It’s been 4 weeks since the Doctor told us Stella likely had 1-4 weeks left to live. 4 weeks since Aimee and I sat and wept over Stella’s pale and skinny little body as she lay sleeping. 4 weeks since we started to call some friends and let them know “this was it”. 4 weeks since ewe began the process of “letting go”—whatever that means.
Now, 4 weeks later after waiting and watching and holding our breath… Stella is very much still here, very much still alive, very much hanging on– even as we are being urged to let go.
It’s a difficult, if not impossible, position to explain to someone who has not gone through watching someone they love die slowly. You are torn between wishing they would be here forever, and wishing that their torture (and yours) would end. Stella is not in any pain, and everyone is eternally thankful for that, but I still find it difficult to engage with her now. The Stella I knew once is long gone, and although I love “this Stella” very much, I have been missing and mourning the old one for months already. This Stella is only pieces of my old Stella. They look similar, but my old Stella was much rounder and chubbier whereas this one is tall and thin. Their laugh is exactly the same, but my old Stella laughed a lot more. The hair is similar, but this Stella’s is longer and lighter. They are both completely mischievous, with a great sense of humour and a smile that can stop my heart immediately. This Stella gets cuddles all day and everyday, but the old Stella hated being held. She wiggled away from hugs, dodged kisses, and sat on my lap only when she was sick, or asleep. My old Stella pushed the other kids, stole their toys, dominated most games, chased, disobeyed, ran away. This Stella watches other kids do this, but sits silent and still in my lap, unable to keep her head up with drool falling out of her mouth and soaking her neck. The saddest thing is that I know all the pieces of my old Stella are still here—but they are being literally strangled to death by a relentless tumor in her brainstem that is ever so slowly cutting her off more and more from us. Each time Stella loses another function, or has another “dip” in her cancer, I am forced to mourn a little bit more. I know now that the grieving process for Stella will encompass years of my life. It started June 24th, 2011 and has continued ruthlessly day after day, month after month and shows no signs of abating or ending. We still have so much left to mourn…it’s too overwhelming to even think about some days. I keep wondering how much longer we can all keep going like this…I passed my limit weeks ago, yet as so many parents who have been through this before have told me, you just have to keep going.
So we do. Because you never know how much you can do, until doing it is the only choice you have.
Now we measure how “good” or “bad” a day is in terms of smiles, naps and bottles of milk consumed. When someone asks, “How’s Stella today?” Aimee and I robotically answer, “Pretty good. She slept three hours, smiled about 4 times and drank 5 bottles of milk” or, “It was a tired day for our girl, she smiled a couple of times, and had 2 bottles of milk”. It’s a crazy thing to have such a vibrant life boil down to—smiles, naps and milk consumed. Just like a newborn…except she’s not. She’s a beautiful, smart 3 year old girl.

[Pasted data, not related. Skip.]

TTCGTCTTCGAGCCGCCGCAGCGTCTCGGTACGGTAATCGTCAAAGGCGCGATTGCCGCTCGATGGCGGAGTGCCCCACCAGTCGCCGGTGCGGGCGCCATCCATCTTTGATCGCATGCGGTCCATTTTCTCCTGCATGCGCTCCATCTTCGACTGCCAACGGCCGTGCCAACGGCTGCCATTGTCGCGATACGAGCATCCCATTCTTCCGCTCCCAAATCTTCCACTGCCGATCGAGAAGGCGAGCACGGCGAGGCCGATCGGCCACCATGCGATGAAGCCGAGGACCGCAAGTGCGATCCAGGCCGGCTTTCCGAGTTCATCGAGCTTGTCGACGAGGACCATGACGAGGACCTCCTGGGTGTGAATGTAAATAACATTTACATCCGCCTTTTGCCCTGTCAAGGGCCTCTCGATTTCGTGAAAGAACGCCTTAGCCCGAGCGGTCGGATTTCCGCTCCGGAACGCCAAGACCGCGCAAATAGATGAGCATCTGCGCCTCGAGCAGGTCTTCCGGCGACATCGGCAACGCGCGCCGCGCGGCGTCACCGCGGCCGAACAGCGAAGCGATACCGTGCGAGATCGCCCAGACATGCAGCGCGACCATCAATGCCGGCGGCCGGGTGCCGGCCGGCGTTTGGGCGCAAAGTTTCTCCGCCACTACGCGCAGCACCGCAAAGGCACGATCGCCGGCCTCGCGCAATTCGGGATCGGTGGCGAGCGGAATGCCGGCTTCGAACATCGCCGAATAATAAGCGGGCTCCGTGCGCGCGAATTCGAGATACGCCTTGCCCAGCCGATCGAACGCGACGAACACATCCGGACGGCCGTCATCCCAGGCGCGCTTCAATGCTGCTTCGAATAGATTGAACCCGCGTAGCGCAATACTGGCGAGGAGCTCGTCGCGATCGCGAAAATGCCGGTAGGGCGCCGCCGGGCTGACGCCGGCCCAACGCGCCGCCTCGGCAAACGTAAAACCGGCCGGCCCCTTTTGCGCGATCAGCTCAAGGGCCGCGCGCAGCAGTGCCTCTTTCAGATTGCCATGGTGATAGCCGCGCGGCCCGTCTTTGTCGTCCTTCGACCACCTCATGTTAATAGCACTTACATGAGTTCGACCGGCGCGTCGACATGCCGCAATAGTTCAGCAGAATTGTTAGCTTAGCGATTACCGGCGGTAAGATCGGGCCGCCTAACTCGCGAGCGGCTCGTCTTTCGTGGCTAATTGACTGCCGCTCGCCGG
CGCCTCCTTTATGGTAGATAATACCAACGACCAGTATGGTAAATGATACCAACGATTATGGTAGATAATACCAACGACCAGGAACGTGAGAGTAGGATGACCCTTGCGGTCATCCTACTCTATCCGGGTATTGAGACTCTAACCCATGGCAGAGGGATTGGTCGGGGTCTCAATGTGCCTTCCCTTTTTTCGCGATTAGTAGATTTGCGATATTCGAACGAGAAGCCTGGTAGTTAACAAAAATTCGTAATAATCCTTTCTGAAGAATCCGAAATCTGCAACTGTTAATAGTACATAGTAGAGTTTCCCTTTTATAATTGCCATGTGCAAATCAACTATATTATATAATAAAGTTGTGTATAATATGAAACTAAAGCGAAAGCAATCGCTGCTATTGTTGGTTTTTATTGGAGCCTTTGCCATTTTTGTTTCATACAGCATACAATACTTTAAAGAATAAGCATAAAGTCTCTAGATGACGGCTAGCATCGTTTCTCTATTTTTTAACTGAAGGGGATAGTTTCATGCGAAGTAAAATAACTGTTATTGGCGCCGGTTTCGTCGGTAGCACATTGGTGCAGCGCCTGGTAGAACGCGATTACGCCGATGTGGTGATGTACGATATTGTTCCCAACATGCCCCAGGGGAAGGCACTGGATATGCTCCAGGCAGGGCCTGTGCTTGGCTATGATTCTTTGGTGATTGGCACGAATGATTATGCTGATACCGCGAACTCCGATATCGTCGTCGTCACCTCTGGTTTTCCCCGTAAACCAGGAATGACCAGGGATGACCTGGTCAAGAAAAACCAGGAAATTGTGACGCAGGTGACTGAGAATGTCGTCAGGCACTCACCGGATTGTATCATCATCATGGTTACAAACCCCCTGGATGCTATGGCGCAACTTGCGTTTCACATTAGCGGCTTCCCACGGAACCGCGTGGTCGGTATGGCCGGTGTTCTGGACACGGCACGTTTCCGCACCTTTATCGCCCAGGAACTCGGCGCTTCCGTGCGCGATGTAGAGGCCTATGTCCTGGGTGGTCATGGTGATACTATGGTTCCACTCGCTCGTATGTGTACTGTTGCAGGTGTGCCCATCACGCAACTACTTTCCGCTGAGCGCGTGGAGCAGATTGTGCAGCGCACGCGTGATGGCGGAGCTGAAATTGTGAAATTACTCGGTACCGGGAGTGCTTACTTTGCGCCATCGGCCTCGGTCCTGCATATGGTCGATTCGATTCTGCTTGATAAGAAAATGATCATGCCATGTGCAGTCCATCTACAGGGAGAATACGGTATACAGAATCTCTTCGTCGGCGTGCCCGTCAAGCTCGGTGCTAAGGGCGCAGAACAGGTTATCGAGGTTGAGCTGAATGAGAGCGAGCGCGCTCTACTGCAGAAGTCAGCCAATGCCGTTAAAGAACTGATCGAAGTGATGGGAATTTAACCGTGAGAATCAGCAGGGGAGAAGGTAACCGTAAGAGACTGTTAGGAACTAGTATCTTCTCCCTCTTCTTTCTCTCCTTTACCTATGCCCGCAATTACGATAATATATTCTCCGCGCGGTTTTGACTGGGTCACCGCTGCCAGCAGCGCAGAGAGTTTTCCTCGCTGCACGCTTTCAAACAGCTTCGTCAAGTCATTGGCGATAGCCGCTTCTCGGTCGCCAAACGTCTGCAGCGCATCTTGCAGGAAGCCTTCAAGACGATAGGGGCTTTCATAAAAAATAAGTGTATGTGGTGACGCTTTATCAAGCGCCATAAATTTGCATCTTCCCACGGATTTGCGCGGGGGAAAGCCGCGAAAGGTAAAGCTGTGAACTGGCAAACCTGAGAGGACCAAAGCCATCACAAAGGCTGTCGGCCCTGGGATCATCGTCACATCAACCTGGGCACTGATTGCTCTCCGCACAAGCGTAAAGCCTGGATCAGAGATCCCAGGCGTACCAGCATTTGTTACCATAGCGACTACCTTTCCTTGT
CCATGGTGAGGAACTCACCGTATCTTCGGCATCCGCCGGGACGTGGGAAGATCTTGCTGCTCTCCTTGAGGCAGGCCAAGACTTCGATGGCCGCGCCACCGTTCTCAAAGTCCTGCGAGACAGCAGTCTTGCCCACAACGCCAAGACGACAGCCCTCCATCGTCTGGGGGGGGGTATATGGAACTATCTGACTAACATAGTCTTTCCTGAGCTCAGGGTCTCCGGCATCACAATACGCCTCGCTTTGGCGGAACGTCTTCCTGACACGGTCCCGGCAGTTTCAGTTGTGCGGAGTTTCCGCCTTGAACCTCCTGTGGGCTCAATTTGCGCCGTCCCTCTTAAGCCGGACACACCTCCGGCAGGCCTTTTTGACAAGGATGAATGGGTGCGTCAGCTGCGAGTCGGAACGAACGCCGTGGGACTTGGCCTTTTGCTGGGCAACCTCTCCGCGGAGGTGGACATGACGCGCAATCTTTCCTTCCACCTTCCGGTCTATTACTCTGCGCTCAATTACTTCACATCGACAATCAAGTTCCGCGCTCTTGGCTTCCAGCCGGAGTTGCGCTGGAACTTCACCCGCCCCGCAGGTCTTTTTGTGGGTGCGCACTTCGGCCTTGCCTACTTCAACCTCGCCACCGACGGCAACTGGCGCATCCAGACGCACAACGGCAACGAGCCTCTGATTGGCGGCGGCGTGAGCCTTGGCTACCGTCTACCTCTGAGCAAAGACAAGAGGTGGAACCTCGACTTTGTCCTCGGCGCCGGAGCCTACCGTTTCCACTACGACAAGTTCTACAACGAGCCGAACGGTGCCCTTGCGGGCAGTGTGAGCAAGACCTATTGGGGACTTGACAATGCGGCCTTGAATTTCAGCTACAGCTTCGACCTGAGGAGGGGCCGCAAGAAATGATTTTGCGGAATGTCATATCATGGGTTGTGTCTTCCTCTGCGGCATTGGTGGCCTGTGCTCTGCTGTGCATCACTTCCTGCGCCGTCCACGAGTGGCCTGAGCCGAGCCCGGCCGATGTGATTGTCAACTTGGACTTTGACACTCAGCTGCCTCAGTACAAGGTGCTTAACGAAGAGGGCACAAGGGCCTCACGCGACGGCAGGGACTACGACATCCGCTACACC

Waiting for Stella to die reminds me so much of playing that 80’s game Jenga. You know Jenga and the old jingle… “Jenga, Jenga, J-j-j-jenga. you take a block from the bottom and you put it on top, you take a block from the middle and you put it on top. That’s how you build the tower; you just don’t stop. You keep building that tower putting blocks on top. It teeters and it totters, but you don’t give up; it weebles and it wobbles, but you build it on up. You take a block from the bottom and you put it on top, you take a block from the middle and you put it on top, till someone knocks it over, and that’s when you stop…” For me, Stella is that Jenga tower, where pieces keep getting removed and you hold your breath as the tower shakes, and can’t believe it’s still possible to be standing there, even with all those pieces missing. Then, even though you knew it was coming, suddenly the tower comes crashing down in a pile of wooden rubble, startling and disappointing you. I keep looking at Stella, lying here on the couch next to me, and wondering: “How many more pieces can this tumor take from you before you are reduced to a jumble of pieces like a Jenga tower?” But Stella won’t tell me. She just looks up at me with her big blue eyes and stares directly into my soul, daring me to ask more questions that she will refuse to answer.
4 weeks is over. We were all wrong again. Stella didn’t live 3-4 months. She didn’t die 4 weeks after they told us she would. Stella isn’t dying right now, Stella is still living, still building her Jenga tower of smiles and surprises.
Stella continues to teach me things everyday, and maybe that is why she’s still here— because she knows I still have so much to learn from her. Today’s lesson…when we can’t change a situation, we are forced to change ourselves. And so, Dear Stella, I am trying hard to keep up with you today and will try again tomorrow. And for the next 4 weeks. And the next 4 weeks after that. And the next 4 weeks after that, for as long as you need me. And when you don’t need me anymore, I will still be here trying my hardest to live the life you taught me I should be living— one of raw honesty, pure love, overwhelming gratitude and no fear.
We must let go of the life we had planned so as to have the life that is waiting for us – Joseph Campbell
Stella plays piano at Gracie’s house:
Stella helps Ray celebrate her birthday:
Gracie paints Stella’s toe nails for her:
Stella and Sam baking cookies:
My heart lives here: